Eating well for energy at Ramadan

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Long hours of fasting in Ramadan will affect your body. You may experience mild dehydration if the weather is warm, which may cause headaches, dizziness or make it hard to concentrate. If you normally have caffeinated drinks such as tea and coffee, you may experience dizziness and tiredness as your body learns to adjust without it. When you break the fast, you need to give your body the best opportunity to rehydrate and gain energy from what you eat and drink. This will give your body the best chance to recover and prepare for the fasting ahead.

Eat slowly
Having not eaten for a long period, eat slowly. This will give your body the time it needs to digest food properly. After a long day of fasting the last thing you want is the discomfort of indigestion.

Drink water
Drink at least 8-12 cups of water to rehydrate you and help you prepare for the fast. Avoid sugary drinks – they’re not as effective as water in rehydrating you – they are just ‘empty’ calories that you could do without. Avoid caffeinated drinks altogether as they are diuretic which stimulates faster water loss – you need to keep as hydrated as possible.

Eat fluid-rich foods
Certain foods can help rehydrate. Soup is an obvious one, and it is a good choice for our body after a long period of fasting. But some fruits and vegetables have a high water content too, such as cucumber, watermelon and melon for example, making these good choices too.

Avoid salty foods
Too much sodium will not only make you thirsty but also lead to bloating. The situation can be made even worse by the fact that often salty food is also fried – which can exacerbate your bloating and make you feel tired too.

Avoid sugary foods
There is a limited time to break the fast and filling up on refined carbohydrates (i.e. sugar and white flour), and fatty food (e.g. cakes, biscuits, chocolates and sweets like Indian mithai) will not give us the fuel we need for the fast. In fact, it can have the opposite effect: after the initial ‘kick’ we get from eating fast-burning food, we can be left feeling even hungrier.

Eat smaller, more wholesome, meals
Eat smaller meals that pack a punch to give you enough energy for the fast. Eating complex carbohydrates, such as fruit and vegetables, beans, chickpeas and lentils, provide a long-lasting source of energy throughout the day. Eating a large, unhealthy meal on an empty stomach may leave you tired and sluggish. Maybe a look back at tradition and break our fast with a glass of milk and a few dates might help.

Good foods to eat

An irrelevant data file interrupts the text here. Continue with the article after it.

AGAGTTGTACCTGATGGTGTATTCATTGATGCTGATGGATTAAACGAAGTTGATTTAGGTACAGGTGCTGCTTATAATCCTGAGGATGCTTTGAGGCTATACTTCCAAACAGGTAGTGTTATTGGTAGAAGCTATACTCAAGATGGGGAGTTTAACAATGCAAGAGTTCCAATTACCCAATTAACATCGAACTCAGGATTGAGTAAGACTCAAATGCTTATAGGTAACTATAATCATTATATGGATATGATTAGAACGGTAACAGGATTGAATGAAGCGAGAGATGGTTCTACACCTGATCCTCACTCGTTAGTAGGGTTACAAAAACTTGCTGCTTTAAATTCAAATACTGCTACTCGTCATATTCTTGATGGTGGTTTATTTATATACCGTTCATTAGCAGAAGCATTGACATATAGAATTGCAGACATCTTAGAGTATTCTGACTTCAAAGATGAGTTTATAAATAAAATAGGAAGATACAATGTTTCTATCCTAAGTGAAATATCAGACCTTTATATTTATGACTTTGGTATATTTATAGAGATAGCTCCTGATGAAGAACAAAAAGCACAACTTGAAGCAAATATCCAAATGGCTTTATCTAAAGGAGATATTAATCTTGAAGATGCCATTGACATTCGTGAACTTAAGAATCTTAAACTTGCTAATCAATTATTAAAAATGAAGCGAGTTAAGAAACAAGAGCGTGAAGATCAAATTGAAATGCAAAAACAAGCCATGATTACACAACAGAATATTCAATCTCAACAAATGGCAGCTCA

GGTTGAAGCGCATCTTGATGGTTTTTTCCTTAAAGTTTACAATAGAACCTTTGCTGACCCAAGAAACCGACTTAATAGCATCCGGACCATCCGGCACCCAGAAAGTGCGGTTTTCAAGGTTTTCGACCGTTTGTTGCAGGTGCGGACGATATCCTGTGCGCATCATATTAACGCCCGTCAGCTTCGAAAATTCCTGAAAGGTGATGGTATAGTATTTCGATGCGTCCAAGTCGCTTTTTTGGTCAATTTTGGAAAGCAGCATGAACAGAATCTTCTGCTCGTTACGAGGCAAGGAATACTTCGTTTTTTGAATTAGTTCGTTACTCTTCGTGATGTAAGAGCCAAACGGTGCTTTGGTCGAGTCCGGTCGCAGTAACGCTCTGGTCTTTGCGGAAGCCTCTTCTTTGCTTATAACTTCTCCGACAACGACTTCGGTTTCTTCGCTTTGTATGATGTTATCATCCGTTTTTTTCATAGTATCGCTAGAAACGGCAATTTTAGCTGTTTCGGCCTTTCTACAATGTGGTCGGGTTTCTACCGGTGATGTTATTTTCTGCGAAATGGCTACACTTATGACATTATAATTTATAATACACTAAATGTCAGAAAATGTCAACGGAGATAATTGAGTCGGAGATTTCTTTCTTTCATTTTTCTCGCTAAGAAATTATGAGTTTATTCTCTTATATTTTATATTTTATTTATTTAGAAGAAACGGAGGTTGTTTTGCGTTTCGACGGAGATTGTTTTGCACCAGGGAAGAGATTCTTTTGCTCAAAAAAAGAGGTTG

Use the list below to determine good foods to eat – and those to limit or avoid altogether – this Ramadan.

Meat and Protein
Good:
• Fish
• Grilled or boiled skinless chicken or turkey
• Lean lamb
• Moderate amounts of prawns
• Legumes such as beans, lentils, and peas
• Eggs
Avoid:
• Fried or fatty meats
• Processed meat

Milk and Dairy
Good:
• Skimmed or semi-skimmed milk
• Low fat yoghurt
• Low fat cheese
Avoid:
• Whole milk
• Ice cream and cream
• Full cream yoghurt and cheese
• Creamy and cheese sauces

Fruit and vegetables
Good:
• All fresh vegetables, boiled, baked, steamed or cooked with a little oil
• Seasoned vegetables or vegetables with lemon juice or a little oil
• Fresh fruits and natural fruit juice (in moderation)
Avoid:
• Fried vegetables
• Vegetables with added butter
• Fruit juices

Bread and grains
Good:
• Whole meal bread and cereal (such as oats)
• Legumes, such as lentils, chickpeas and beans
• Plain spaghetti or rice (without ghee or high fat sauce)
• Grains with no added fat
• Baked or boiled potatoes
Avoid:
• Pastries and cakes that contain large amounts of fat (doughnuts, croissants etc.)
• Fried rice
• Crisps
• Chips

Fats
Good:
• Unsaturated fats such as avocado, unsalted nuts, salmon, olives and olive oil.
Avoid
• Saturated fats such as butter, cream, ghee, full fat milk and cheese, fatty cuts of beef and lamb and processed meats.

Tips for next year
In the months leading up to Ramadan next year, why not start to prepare your body by steadily increasing your water intake and steadily reducing your food intake.
• Water: Increasing your water consumption will help you to be fully hydrated when the fast begins. It’s very important to do this gradually in the weeks prior to Ramadan and not drink a lot the day before, as it could be potentially harmful.
• Food: Eating smaller meals now will help your body better adjust to the fasting period.

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